210.  “A Lover’s Concerto”- The Toys (1965):  By 1965, girl groups not named The Supremes were on the way out.  One of the last great efforts from this forgotten world is a one-off hit called “A Lover’s Concerto” by the Toys, a group that didn’t do much else.  Like #211, it is based on some classical motifs, in this case, the minuet in G major from one of Bach’s notebooks.  One critic, Dave Thompson, calls it “the apogee of the girl group sound,” and it is hard to disagree.

209.  “Seven O’Clock News/Silent Night”- Simon and Garfunkel (1966):  Sad and poignant, Simon and Garfunkel strike on the ingenious idea to juxtapose the soft Christmas hymn with the increasingly violent and unsettling evening news.

208.  “Norwegian Wood (This Bird Has Flown)”- The Beatles (1965):  This record is a historic occasion.  It not only signifies John Lennon’s evolution as a more interesting songwriter willing to explore some of the dark places of the human condition.  The girl in this song is the first truly unconventional and even dangerous character we meet in a Beatles song.  More than that, The Beatles, for the very first time, introduce the sitar to western music.  George Harrison’s songs for the next few years would explore these boundaries further, but this is the first track in rock and roll to conscientiously break down barriers between east and west.

207.  “Bus Stop”- The Hollies (1966):  It’s a cute little trifle of a song, a self-contained story about love blossoming unexpectedly at a bus queue.

206.  “Crossroads”- Cream (1968):  Since the days of Robert Johnson, the concept of the crossroads, the point of decision between right and wrong, Jesus and the devil, has been a leitmotif in the blues.  Perhaps the greatest psychedelic blues outfit of them all tackles the theme their own way in this seminal track.

205.  “Hush”- Deep Purple (1968):  One of the first hard rock bands, Deep Purple became a sort-of gateway drug for lots of musicians and listeners.  Although “Smoke on the Water” would go on to be more famous, “Hush” introduces the band’s prominent guitars with some very 60s trappings, from psychedelic organ, to British Invasion-y background vocals, and its famous melody line.

204.  “Classical Gas”- Mason Williams (1968):  Hmm..this is the third song with classical pretensions in this set.  Strange!  Williams seems like a troubadour from a bygone age- a comedian, writer, and musician as well, like one of the players we see arriving at Elsinore in Hamlet.  In a similar Renaissance vein, “Classical Gas” has some captivating classical guitar and stately horns- making it a marching band staple ever since.  I love that songs like this could be #1 hits in the 60s.

203.  “And When I Die”- Blood, Sweat & Tears (1969):  And yet a fourth song!  BS&T is borrowing liberally from Aaron Copland in this cover version of a soul number originally written by Laura Nyro.  An existential singer-songwriter track became, with Chicago’s James William Guercio producing,it is a piece of twee Americana with a soundscape that evokes the frontier and its live-fast-die-hard ethos.  And it’s also perhaps the finest vocal performance given by David Clayton-Thomas.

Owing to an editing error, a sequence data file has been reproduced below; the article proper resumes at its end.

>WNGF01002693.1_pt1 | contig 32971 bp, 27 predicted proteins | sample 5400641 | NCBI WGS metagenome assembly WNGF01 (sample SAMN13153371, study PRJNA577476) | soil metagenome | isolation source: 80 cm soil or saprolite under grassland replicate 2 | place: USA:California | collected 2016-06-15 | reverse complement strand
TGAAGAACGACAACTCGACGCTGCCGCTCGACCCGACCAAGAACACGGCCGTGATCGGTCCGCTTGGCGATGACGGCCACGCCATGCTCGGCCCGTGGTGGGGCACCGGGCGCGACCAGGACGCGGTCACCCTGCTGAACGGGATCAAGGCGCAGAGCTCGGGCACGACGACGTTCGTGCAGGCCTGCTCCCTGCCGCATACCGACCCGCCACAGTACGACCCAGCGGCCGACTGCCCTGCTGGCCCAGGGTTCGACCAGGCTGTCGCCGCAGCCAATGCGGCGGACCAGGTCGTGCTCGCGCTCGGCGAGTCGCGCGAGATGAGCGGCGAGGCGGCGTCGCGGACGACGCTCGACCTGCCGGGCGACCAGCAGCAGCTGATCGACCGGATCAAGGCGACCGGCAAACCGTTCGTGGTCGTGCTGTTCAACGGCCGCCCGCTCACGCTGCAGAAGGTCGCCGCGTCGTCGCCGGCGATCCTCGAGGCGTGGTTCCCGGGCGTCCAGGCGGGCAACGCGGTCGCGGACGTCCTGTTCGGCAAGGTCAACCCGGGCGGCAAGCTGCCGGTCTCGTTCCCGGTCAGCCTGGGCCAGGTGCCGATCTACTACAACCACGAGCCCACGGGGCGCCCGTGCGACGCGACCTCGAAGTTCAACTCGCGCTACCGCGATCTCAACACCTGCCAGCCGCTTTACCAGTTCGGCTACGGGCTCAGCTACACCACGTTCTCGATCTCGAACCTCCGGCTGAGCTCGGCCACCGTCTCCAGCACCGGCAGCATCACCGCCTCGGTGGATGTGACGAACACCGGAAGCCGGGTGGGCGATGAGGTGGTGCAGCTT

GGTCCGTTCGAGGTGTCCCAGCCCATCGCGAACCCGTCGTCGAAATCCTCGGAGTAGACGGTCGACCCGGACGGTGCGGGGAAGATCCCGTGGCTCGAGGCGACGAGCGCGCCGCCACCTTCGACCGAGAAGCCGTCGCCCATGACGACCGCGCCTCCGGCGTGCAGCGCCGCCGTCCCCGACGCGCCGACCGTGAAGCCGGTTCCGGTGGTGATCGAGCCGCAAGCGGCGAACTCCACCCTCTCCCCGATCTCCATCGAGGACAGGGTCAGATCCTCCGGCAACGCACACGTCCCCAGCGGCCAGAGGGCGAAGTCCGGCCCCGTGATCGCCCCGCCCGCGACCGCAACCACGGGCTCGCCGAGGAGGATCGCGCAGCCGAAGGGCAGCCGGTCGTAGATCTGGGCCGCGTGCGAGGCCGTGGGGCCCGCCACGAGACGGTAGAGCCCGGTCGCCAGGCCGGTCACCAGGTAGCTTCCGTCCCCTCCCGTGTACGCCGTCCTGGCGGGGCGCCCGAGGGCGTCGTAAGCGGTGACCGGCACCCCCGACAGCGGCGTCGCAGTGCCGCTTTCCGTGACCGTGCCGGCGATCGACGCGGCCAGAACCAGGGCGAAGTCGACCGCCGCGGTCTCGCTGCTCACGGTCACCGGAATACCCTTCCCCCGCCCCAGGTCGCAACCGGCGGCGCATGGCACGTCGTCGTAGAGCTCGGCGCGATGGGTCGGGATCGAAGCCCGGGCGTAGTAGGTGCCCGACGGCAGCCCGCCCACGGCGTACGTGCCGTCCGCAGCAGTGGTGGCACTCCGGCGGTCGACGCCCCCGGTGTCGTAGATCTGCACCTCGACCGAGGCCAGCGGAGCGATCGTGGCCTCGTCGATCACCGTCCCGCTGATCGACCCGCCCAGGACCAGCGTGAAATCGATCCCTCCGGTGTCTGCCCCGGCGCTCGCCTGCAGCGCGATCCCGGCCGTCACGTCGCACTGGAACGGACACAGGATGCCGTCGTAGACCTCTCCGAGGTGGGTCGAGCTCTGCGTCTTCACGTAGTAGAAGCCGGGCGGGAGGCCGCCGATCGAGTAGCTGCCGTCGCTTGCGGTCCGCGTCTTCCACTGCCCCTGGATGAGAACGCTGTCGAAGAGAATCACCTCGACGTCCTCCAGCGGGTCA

202.  “Soul Finger”- The Bar-Cays (1967):  Riffing off of James Brown and his contemporaries, funk music was in its vibrant early stages in the mid-to-late 1960s, setting the stage for its maturation in the 1970s via groups like Parliament-Funkadelic.  The Bar-Cays, ostensibly Otis Redding’s backing group, hit on a fantastic and danceable riff.  The Bar-Cays might have become funk legends, but we’ll never know if they could have pulled it off.  Most of them perished in the same plane crash that claimed Redding.

201.  “Dear Mr. Fantasy”- Traffic (1967):  Traffic was a group that could have done so much more if they had a little more time and a lot more focus.  But as a near-supergroup with egos to juggle like Steve Winwood, Dave Mason, and Jim Capaldi, it is no wonder that they self-imploded.  “Dear Mr. Fantasy” is a great glimpse of what could have been however, and it is one of the strongest psychedelic tracks from this most psychedelic of years- transcendent and trippy.

As some of you know, I frequently post at the Future Rock Legends site, under my college nickname of Pope Charming.  While the site was founded to speculate and debate the direction of the Rock and Roll Hall of Fame, at any given time, a few projects will be underway there.  One of them is our Rock Hall Projected- where we redid the Rock and Roll Hall of Fame our way (which resulted sometimes in radically different inductions than the real hall in Cleveland), and then cast it fifteen years into the future up to a theoretical class of 2030.  This way, our Hall includes acts like Missy Elliot or Radiohead or LCD Soundsystem, which wouldn’t be eligible until many years from now, if we were doing this in real time.  As a result, over 300 artists are included in our honorary online Rock and Roll Hall of Fame.  What to do next?  Why, rank the artists of course!  About twenty of the regular posters, myself included, collaborated to determine the top 100 rock and roll artists of all time- each of whom had to be in our Rock Hall Projected.

Our definition of “rock and roll” is fairly broad, as is Cleveland’s.  Essentially, any artist whose lineage can be traced back to the early 50s rock and roll pioneers is fair game.  So, sure, artists like Aerosmith or Creedence are no-brainers, but R&B, soul, disco, electronic, prog, pop, and yes, even rap, are all considered fair game.